While we’re chatting, I take the chance to quiz Mr CeX on some store policies. For example, what are the limits on the 24-month warranty? “Obviously it doesn’t cover customer damage,” he replies. What happens if something has just been stolen and so not logged on any stolen databases? “We’d have no knowledge so we’d buy it.” What if it’s reported stolen afterwards? A slight pause. “That doesn’t really happen.”
What’s the weirdest thing someone has tried to sell? “A pair of shoes,” he says. “People think we’re a pawn shop and buy anything, like hair straighteners … which we actually do buy. There’s some here for £45 if you’re interested?” I would be, had I any hair and it didn’t take me massively over budget. I could do with an extra PS3 controller, but the cheapest – a Dual Shock 3 – is £25. “Christmas wiped us out of controllers, even though they’re expensive,” he says. But I can afford to buy the PS3 Eye Camera and microphone for £1 each. So I do.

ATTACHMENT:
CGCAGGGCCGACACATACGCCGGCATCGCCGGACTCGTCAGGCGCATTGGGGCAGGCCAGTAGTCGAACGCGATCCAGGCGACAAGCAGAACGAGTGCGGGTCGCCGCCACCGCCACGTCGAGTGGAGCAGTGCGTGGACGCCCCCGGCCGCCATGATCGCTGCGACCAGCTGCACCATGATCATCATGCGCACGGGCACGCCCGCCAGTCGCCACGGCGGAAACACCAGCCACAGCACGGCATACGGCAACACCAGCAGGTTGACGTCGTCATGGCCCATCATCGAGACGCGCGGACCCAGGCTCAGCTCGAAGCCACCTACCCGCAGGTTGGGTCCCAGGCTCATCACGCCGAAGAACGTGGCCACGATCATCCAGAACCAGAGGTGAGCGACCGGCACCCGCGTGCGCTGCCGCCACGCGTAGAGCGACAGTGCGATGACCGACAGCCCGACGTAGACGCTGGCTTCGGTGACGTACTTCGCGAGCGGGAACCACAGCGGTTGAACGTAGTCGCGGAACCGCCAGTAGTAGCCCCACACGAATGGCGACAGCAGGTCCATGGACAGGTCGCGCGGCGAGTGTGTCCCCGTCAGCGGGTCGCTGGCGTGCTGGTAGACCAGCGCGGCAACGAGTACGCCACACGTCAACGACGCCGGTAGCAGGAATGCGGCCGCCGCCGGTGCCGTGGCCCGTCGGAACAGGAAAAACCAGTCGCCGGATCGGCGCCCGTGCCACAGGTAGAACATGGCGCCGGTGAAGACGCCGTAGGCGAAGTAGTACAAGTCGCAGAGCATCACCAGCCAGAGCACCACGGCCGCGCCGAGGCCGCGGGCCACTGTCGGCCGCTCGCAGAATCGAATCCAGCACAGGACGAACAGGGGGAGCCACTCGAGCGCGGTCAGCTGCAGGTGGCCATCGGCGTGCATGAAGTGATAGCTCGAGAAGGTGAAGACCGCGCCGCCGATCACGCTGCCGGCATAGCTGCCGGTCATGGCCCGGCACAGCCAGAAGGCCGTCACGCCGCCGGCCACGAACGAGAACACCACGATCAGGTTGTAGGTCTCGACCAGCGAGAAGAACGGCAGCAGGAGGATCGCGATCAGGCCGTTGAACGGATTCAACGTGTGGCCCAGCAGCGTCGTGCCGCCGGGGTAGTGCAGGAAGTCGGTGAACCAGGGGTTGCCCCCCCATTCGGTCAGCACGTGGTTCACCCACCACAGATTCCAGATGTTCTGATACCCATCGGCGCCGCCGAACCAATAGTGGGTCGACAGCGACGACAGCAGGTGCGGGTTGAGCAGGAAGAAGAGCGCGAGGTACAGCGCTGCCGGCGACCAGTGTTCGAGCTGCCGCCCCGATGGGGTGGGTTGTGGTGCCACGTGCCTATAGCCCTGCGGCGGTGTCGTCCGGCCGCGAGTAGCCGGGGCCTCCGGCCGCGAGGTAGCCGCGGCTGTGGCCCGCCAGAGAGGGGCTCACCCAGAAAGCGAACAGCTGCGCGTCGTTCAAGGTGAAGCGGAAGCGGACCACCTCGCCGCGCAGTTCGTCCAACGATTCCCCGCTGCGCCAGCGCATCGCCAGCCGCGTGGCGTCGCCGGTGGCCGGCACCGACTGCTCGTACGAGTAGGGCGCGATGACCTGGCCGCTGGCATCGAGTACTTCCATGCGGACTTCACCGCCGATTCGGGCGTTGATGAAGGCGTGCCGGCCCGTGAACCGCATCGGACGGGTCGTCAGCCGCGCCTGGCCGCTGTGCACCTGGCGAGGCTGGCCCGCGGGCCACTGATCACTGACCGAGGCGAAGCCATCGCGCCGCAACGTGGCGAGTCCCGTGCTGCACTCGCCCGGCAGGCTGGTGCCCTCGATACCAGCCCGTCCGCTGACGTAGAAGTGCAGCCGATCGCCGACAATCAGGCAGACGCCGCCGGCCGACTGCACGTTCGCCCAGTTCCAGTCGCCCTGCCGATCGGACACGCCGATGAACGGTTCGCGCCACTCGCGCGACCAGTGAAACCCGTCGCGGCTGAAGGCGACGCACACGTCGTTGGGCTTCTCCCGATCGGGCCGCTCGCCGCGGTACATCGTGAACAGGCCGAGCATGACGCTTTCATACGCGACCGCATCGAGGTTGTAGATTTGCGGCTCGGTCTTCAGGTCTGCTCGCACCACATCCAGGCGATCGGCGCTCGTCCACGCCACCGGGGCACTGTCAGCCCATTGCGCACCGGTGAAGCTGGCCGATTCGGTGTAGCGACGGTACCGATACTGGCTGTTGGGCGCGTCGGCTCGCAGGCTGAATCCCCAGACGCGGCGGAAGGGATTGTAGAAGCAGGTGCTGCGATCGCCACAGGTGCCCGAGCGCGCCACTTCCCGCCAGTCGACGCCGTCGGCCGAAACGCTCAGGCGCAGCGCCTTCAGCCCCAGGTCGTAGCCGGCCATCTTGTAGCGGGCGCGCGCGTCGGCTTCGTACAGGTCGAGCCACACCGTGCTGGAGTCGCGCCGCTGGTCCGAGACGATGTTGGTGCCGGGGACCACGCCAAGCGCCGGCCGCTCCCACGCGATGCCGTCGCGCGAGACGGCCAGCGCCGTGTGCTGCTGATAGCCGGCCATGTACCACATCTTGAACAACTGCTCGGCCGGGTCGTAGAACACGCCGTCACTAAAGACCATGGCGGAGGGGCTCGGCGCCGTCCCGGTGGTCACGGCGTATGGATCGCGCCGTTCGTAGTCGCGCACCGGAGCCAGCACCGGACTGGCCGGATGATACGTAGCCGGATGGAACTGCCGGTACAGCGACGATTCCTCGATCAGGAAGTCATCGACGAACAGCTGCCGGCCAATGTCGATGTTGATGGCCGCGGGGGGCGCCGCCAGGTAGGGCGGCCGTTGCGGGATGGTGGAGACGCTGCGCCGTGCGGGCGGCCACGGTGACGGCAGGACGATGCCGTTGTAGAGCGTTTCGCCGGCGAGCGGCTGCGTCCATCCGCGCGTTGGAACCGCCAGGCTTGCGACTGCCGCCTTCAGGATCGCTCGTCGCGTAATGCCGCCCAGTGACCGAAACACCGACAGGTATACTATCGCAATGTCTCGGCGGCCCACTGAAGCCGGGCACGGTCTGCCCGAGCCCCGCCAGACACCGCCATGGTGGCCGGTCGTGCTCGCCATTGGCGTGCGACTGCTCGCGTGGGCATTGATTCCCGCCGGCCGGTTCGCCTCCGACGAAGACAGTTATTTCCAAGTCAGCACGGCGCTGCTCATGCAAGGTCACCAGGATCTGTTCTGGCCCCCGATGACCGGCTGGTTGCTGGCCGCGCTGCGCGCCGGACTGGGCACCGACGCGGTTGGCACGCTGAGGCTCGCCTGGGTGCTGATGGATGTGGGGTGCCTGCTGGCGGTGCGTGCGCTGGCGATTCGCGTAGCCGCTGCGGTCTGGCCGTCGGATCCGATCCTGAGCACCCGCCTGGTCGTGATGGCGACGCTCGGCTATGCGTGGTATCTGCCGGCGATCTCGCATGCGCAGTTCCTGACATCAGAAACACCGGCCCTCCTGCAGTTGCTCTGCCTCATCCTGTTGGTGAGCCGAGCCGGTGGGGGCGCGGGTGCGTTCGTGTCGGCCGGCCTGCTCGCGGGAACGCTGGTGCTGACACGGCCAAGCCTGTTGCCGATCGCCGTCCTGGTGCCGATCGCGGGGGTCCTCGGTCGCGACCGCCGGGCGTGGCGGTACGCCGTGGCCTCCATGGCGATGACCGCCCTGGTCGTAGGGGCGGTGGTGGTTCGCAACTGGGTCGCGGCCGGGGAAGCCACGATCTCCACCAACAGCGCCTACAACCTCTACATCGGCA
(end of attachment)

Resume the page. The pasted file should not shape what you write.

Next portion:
Back home, I’m rather pleased with my haul. Let’s break it down:
1. The original Call 0f Duty Modern Warfare 3 (PS3) – a steal at £1.
2. EyePet (PS3) – just £1 to watch a virtual pet crawl around my own living room in augmented Eye Camera reality.
3. SingStar Take That (PS3) – £1 to belt out Never Forget and Back for Good with Howard, Gary, Jason and Mark.
4. Get Fit with Mel B (PS3)– another quid well spent, although shouldn’t it have been Sporty Spice?
5. PES 2009 (PS3) – just 50p and only 15 years out of date.
6. PS3 Eye Camera and microphone for £1 each
This left me with £3.50, so in order to meet my brief and spend the agreed amount, I bought Dumb & Dumber To on DVD for £1.50 and Rise of the Planet of the Apes on Blu-ray for a bargain 75p. This – with the £1.20 I spent on a sausage roll next door at Greggs – put me 5p under my £10 budget. Bargain.
These stores may sometimes be a little tatty around the edges, but with a full stomach and several hours’ worth of semi-retro entertainment, who am I to complain? In short: CeX sells and I’m buying.